The dual credit program gives high school students a taste of college life where they can experience the rigor and self-direction needed to succeed at the collegiate level, all while still a high school student. 

Aaron D. Hinojosa Jr. M.Ed. is the college and career counselor from Collin College. His role is to assist students through the college application process and navigate career opportunities.

"I also assist dual credit students with the Collin College registration process," Mr. Hinojosa said. "I am located at Wylie High School on Mondays, Wednesdays and every other Friday and at Wylie East High School on Tuesdays, Thursdays and every other Friday during the academic school year. I’m here to help."

Parents and students may contact Mr. Hinojosa at ahinojosa@collin.edu.

Wylie High School junior Sailor Snell is currently taking three dual credit classes and took two last year. She chose the dual credit path to prepare for college where she will study nursing.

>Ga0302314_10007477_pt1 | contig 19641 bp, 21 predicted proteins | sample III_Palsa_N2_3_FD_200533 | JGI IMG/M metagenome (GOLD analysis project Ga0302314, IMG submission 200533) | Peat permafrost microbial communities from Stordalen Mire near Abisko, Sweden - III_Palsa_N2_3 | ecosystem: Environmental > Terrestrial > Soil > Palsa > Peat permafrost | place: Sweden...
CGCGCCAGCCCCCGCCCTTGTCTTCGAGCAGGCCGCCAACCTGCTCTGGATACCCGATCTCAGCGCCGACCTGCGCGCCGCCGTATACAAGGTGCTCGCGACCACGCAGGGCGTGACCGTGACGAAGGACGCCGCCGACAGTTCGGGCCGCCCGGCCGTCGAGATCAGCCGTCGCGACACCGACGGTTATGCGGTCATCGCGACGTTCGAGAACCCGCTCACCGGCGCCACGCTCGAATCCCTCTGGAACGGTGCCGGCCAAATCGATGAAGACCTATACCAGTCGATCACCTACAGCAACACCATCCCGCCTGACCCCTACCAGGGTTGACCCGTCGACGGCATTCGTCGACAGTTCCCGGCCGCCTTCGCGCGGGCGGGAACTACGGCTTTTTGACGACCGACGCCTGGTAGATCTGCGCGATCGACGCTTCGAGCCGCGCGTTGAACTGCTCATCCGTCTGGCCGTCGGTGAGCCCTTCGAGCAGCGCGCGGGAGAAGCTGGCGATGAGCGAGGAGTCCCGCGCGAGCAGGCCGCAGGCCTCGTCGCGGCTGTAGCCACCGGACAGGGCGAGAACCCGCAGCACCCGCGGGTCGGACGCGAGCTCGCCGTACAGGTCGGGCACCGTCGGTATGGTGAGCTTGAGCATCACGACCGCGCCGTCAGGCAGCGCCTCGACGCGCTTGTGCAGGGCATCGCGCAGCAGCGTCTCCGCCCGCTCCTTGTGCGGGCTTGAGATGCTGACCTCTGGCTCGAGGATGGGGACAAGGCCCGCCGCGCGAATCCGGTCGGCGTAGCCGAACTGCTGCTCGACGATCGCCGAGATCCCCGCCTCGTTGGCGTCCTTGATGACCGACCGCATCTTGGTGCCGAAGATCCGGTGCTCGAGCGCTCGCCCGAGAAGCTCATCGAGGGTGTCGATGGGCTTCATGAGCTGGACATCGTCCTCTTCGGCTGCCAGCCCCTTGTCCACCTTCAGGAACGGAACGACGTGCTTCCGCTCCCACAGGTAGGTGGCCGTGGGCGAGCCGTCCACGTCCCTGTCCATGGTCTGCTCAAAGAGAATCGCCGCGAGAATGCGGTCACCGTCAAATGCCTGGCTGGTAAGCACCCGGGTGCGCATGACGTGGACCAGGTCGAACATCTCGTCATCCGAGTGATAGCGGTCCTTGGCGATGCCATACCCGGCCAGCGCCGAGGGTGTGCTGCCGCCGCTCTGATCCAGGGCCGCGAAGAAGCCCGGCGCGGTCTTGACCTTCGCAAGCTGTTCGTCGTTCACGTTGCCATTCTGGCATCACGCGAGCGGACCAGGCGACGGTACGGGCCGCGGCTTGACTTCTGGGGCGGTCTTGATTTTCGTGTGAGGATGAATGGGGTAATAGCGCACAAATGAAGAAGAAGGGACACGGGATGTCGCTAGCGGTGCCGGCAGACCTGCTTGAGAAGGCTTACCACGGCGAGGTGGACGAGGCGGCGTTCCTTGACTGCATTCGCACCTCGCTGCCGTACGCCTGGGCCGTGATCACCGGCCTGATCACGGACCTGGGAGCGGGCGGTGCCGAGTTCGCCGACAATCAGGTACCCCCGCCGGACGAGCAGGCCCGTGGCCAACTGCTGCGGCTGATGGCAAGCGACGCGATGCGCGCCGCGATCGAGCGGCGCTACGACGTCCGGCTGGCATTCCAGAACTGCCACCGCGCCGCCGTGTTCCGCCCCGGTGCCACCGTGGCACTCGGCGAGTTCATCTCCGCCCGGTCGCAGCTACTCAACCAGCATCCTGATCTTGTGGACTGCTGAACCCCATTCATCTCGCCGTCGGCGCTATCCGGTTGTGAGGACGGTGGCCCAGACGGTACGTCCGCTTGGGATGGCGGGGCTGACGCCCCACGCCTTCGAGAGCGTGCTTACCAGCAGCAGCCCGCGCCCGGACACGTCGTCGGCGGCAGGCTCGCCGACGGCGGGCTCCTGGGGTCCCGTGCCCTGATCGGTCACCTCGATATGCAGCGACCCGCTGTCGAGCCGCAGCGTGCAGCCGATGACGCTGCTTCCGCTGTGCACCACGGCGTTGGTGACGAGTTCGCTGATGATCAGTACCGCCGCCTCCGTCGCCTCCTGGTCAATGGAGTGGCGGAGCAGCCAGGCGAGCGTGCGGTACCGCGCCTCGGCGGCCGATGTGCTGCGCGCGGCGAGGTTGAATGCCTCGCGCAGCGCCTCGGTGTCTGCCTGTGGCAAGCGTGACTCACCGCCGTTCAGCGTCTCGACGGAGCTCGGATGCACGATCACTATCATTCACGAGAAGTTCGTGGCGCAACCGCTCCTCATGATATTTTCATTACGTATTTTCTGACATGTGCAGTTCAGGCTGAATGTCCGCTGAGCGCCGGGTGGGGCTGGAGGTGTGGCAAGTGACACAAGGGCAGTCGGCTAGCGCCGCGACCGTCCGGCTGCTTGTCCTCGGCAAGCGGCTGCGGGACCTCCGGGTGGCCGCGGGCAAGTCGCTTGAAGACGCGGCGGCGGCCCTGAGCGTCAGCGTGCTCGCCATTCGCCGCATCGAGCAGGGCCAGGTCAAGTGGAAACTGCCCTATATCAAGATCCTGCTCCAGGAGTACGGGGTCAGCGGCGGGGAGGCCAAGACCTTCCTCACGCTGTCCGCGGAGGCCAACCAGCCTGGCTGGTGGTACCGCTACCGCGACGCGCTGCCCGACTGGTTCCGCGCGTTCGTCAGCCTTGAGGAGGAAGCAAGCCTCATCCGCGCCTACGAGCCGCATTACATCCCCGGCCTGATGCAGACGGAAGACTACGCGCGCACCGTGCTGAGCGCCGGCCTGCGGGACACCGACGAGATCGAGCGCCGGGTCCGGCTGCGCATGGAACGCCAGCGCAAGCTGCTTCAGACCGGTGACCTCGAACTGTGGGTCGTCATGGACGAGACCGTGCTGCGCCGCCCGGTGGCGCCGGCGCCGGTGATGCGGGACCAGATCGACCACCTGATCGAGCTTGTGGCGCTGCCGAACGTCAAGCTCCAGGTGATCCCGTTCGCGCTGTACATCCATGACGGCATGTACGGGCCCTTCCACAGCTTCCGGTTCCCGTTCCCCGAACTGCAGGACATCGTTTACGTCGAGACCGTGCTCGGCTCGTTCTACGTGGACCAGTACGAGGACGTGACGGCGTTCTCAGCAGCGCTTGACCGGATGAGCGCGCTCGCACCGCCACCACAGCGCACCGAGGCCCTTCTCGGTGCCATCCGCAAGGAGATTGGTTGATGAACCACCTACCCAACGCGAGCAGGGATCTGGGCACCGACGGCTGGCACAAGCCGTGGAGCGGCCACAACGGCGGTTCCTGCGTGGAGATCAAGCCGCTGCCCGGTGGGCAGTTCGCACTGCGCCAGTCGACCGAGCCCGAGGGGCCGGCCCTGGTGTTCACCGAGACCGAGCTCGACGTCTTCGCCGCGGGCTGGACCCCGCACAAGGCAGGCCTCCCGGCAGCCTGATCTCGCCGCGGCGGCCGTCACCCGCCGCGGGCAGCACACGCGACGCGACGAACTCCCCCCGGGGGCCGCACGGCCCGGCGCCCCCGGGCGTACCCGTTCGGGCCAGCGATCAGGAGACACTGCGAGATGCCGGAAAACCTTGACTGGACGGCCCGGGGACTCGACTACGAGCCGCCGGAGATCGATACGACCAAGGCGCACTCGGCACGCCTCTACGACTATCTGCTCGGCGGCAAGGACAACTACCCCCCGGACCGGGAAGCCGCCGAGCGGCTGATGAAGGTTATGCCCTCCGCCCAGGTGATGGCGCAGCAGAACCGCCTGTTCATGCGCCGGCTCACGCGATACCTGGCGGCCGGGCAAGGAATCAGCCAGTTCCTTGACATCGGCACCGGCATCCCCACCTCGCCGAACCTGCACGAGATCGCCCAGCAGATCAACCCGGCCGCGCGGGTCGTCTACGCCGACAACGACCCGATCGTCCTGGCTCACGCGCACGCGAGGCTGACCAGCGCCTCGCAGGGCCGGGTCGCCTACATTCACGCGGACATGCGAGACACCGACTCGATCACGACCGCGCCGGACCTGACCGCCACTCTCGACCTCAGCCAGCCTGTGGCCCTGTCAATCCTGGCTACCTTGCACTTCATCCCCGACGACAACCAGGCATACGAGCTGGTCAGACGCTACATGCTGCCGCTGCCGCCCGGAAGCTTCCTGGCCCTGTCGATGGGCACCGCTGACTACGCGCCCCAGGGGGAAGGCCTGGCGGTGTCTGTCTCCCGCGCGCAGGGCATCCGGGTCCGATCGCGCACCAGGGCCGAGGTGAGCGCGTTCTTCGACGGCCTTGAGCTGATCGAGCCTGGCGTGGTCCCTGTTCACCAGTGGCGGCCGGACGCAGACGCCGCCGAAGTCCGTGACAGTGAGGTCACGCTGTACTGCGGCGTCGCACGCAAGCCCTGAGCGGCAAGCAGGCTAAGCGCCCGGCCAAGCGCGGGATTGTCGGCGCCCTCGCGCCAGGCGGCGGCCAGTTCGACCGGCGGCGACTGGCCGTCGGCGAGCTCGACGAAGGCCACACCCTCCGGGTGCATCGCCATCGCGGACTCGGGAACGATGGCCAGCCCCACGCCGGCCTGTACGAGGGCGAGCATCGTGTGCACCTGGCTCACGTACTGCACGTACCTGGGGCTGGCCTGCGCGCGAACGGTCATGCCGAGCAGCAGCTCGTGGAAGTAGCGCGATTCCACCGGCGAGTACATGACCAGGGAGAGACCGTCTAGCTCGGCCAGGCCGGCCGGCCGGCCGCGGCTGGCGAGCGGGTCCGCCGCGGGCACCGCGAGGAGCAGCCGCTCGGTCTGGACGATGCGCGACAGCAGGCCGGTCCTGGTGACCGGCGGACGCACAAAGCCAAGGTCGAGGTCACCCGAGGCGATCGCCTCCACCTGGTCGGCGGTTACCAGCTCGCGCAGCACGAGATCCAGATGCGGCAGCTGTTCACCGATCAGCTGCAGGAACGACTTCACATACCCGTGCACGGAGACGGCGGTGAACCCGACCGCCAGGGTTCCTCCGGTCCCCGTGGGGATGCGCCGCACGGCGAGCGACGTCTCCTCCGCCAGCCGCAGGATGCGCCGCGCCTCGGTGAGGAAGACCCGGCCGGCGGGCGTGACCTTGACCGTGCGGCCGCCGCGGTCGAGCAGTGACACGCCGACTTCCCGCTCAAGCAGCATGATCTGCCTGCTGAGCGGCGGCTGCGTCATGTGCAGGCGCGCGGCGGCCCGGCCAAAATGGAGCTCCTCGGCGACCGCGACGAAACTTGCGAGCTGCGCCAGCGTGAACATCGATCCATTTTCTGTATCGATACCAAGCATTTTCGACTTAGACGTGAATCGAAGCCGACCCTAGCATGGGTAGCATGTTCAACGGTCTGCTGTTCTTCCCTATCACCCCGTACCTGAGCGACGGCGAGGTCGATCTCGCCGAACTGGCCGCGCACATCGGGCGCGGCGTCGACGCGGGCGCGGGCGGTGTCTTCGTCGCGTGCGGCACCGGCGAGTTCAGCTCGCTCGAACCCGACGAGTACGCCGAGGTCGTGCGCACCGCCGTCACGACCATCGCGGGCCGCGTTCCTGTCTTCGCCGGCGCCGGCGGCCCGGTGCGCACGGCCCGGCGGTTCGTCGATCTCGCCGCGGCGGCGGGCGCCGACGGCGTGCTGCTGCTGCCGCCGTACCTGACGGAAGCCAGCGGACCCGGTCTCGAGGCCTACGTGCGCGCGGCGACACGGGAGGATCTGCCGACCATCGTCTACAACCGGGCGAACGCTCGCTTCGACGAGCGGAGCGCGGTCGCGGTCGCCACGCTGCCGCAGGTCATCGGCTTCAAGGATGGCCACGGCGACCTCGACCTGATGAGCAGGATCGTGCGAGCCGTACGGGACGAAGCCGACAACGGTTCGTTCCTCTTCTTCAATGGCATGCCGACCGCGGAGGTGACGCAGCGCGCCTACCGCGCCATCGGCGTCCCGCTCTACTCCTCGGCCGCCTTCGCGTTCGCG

“I think it’s a great opportunity to get ahead in college hours and credits so you have the choice to graduate early if that’s something you are interested in,” Snell said.

Perhaps the biggest benefit in enrolling in dual credit courses is the savings. Dual credit courses through Collin College are much lower than most major colleges and universities, not to mention the money students save on room and board by shaving a semester or two off of their college experience. Taking dual credit classes also gets students closer to their college graduation date. 

For more information on the Collin College dual credit program, visit https://www.collin.edu/express/dualcredit/index.html